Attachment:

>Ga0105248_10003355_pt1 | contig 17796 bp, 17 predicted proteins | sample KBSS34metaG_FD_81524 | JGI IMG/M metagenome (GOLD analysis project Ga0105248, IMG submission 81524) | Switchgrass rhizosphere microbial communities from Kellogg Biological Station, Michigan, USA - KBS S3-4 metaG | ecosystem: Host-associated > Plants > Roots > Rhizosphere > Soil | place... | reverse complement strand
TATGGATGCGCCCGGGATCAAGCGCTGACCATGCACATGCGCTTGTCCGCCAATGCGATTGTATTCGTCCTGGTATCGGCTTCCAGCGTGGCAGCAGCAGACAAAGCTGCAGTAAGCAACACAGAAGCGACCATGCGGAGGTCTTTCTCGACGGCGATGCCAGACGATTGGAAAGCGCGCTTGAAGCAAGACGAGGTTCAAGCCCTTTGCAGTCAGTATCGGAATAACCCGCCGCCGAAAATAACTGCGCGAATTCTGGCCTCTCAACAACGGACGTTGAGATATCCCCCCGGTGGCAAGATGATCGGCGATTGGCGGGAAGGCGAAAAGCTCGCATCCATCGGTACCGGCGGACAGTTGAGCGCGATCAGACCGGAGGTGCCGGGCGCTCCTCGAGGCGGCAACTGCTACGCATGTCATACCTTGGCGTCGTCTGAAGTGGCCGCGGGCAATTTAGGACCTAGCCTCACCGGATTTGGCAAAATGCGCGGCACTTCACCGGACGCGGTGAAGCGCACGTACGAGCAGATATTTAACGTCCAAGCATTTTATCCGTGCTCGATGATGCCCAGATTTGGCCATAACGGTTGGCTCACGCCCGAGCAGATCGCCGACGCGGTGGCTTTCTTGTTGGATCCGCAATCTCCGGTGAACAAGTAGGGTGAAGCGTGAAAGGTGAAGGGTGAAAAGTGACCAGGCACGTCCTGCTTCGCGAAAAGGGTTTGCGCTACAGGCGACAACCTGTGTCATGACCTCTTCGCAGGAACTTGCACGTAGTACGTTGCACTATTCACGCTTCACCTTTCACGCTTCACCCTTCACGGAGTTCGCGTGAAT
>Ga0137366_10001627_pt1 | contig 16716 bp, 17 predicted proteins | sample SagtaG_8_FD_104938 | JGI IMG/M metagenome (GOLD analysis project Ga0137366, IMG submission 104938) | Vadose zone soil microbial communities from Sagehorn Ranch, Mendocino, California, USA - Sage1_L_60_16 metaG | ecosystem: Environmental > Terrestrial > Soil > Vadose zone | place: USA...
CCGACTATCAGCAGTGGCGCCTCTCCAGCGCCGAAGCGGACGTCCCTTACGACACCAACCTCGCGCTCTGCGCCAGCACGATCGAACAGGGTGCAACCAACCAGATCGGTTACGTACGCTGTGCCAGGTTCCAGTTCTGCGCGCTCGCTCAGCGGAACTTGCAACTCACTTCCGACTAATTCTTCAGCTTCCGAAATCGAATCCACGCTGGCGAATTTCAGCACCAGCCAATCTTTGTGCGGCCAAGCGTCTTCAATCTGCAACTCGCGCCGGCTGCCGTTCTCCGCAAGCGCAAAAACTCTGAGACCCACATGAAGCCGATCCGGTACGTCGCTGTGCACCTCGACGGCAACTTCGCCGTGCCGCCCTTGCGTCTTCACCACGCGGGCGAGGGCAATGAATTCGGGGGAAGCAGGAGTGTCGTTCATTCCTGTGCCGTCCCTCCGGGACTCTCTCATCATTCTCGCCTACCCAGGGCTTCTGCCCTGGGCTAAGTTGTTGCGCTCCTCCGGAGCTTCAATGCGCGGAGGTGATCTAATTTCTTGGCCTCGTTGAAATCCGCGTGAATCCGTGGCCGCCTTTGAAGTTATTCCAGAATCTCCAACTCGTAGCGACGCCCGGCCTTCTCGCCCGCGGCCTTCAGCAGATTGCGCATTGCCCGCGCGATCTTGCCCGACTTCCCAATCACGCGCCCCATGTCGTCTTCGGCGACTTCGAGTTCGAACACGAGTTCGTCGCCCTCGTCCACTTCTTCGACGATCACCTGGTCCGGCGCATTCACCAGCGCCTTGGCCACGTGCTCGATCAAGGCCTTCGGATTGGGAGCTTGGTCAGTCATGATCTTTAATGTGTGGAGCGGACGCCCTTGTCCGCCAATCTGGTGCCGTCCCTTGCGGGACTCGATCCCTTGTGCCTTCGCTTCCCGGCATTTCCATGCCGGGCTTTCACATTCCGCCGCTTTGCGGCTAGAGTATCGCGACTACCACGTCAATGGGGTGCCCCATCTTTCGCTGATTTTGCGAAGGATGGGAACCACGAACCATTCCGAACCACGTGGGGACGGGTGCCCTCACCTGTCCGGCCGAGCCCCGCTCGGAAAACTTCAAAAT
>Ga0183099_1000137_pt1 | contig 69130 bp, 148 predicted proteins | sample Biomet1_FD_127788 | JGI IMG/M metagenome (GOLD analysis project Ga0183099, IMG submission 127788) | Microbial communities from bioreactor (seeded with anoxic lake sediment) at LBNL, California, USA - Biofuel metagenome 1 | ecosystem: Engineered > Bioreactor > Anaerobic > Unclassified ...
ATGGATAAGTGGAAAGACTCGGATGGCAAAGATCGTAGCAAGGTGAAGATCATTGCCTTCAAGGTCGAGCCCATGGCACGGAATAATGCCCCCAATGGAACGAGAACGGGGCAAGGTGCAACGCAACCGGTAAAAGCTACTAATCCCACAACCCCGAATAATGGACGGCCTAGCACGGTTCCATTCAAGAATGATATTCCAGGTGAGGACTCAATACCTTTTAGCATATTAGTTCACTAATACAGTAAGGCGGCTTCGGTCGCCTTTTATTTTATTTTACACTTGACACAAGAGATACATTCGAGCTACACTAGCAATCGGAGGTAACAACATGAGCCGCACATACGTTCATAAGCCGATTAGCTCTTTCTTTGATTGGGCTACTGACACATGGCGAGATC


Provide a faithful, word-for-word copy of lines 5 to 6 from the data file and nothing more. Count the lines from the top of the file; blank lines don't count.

>Ga0183099_1000137_pt1 | contig 69130 bp, 148 predicted proteins | sample Biomet1_FD_127788 | JGI IMG/M metagenome (GOLD analysis project Ga0183099, IMG submission 127788) | Microbial communities from bioreactor (seeded with anoxic lake sediment) at LBNL, California, USA - Biofuel metagenome 1 | ecosystem: Engineered > Bioreactor > Anaerobic > Unclassified ...
ATGGATAAGTGGAAAGACTCGGATGGCAAAGATCGTAGCAAGGTGAAGATCATTGCCTTCAAGGTCGAGCCCATGGCACGGAATAATGCCCCCAATGGAACGAGAACGGGGCAAGGTGCAACGCAACCGGTAAAAGCTACTAATCCCACAACCCCGAATAATGGACGGCCTAGCACGGTTCCATTCAAGAATGATATTCCAGGTGAGGACTCAATACCTTTTAGCATATTAGTTCACTAATACAGTAAGGCGGCTTCGGTCGCCTTTTATTTTATTTTACACTTGACACAAGAGATACATTCGAGCTACACTAGCAATCGGAGGTAACAACATGAGCCGCACATACGTTCATAAGCCGATTAGCTCTTTCTTTGATTGGGCTACTGACACATGGCGAGATC